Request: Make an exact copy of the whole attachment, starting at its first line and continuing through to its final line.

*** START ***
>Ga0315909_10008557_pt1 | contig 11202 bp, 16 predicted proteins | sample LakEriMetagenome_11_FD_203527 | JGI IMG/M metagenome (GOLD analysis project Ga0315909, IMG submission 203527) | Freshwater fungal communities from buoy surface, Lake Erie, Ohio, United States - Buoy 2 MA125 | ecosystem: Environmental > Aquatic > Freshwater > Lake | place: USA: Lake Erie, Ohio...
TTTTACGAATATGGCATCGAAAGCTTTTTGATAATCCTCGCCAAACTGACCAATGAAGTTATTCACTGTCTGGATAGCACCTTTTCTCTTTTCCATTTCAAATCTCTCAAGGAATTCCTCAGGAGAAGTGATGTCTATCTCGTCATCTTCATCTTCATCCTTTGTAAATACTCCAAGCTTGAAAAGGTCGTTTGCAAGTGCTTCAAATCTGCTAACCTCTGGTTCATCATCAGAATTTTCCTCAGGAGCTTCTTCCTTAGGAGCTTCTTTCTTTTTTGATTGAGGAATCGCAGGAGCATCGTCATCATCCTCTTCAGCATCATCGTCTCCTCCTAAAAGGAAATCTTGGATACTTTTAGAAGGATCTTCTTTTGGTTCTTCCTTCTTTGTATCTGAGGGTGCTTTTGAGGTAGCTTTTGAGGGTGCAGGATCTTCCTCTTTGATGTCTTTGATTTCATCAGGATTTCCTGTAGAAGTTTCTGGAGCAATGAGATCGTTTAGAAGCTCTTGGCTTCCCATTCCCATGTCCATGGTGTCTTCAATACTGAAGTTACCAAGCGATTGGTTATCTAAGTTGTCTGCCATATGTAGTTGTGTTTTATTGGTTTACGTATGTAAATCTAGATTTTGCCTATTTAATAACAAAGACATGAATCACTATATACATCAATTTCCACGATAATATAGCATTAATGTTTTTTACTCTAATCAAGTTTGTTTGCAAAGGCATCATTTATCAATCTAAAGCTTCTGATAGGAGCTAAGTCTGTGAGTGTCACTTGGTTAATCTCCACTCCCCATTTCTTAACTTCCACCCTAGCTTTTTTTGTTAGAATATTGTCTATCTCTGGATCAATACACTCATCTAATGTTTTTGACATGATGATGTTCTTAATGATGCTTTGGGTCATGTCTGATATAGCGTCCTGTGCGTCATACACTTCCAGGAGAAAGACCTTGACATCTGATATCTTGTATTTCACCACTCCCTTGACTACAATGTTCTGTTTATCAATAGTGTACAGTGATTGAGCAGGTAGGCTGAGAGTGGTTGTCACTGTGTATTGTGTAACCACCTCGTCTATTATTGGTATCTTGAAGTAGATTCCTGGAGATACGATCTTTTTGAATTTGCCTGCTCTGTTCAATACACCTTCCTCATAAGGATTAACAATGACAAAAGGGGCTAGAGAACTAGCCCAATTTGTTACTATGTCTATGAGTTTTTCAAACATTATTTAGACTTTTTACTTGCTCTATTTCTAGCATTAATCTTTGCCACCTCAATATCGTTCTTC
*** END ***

>Ga0315909_10008557_pt1 | contig 11202 bp, 16 predicted proteins | sample LakEriMetagenome_11_FD_203527 | JGI IMG/M metagenome (GOLD analysis project Ga0315909, IMG submission 203527) | Freshwater fungal communities from buoy surface, Lake Erie, Ohio, United States - Buoy 2 MA125 | ecosystem: Environmental > Aquatic > Freshwater > Lake | place: USA: Lake Erie, Ohio...
TTTTACGAATATGGCATCGAAAGCTTTTTGATAATCCTCGCCAAACTGACCAATGAAGTTATTCACTGTCTGGATAGCACCTTTTCTCTTTTCCATTTCAAATCTCTCAAGGAATTCCTCAGGAGAAGTGATGTCTATCTCGTCATCTTCATCTTCATCCTTTGTAAATACTCCAAGCTTGAAAAGGTCGTTTGCAAGTGCTTCAAATCTGCTAACCTCTGGTTCATCATCAGAATTTTCCTCAGGAGCTTCTTCCTTAGGAGCTTCTTTCTTTTTTGATTGAGGAATCGCAGGAGCATCGTCATCATCCTCTTCAGCATCATCGTCTCCTCCTAAAAGGAAATCTTGGATACTTTTAGAAGGATCTTCTTTTGGTTCTTCCTTCTTTGTATCTGAGGGTGCTTTTGAGGTAGCTTTTGAGGGTGCAGGATCTTCCTCTTTGATGTCTTTGATTTCATCAGGATTTCCTGTAGAAGTTTCTGGAGCAATGAGATCGTTTAGAAGCTCTTGGCTTCCCATTCCCATGTCCATGGTGTCTTCAATACTGAAGTTACCAAGCGATTGGTTATCTAAGTTGTCTGCCATATGTAGTTGTGTTTTATTGGTTTACGTATGTAAATCTAGATTTTGCCTATTTAATAACAAAGACATGAATCACTATATACATCAATTTCCACGATAATATAGCATTAATGTTTTTTACTCTAATCAAGTTTGTTTGCAAAGGCATCATTTATCAATCTAAAGCTTCTGATAGGAGCTAAGTCTGTGAGTGTCACTTGGTTAATCTCCACTCCCCATTTCTTAACTTCCACCCTAGCTTTTTTTGTTAGAATATTGTCTATCTCTGGATCAATACACTCATCTAATGTTTTTGACATGATGATGTTCTTAATGATGCTTTGGGTCATGTCTGATATAGCGTCCTGTGCGTCATACACTTCCAGGAGAAAGACCTTGACATCTGATATCTTGTATTTCACCACTCCCTTGACTACAATGTTCTGTTTATCAATAGTGTACAGTGATTGAGCAGGTAGGCTGAGAGTGGTTGTCACTGTGTATTGTGTAACCACCTCGTCTATTATTGGTATCTTGAAGTAGATTCCTGGAGATACGATCTTTTTGAATTTGCCTGCTCTGTTCAATACACCTTCCTCATAAGGATTAACAATGACAAAAGGGGCTAGAGAACTAGCCCAATTTGTTACTATGTCTATGAGTTTTTCAAACATTATTTAGACTTTTTACTTGCTCTATTTCTAGCATTAATCTTTGCCACCTCAATATCGTTCTTC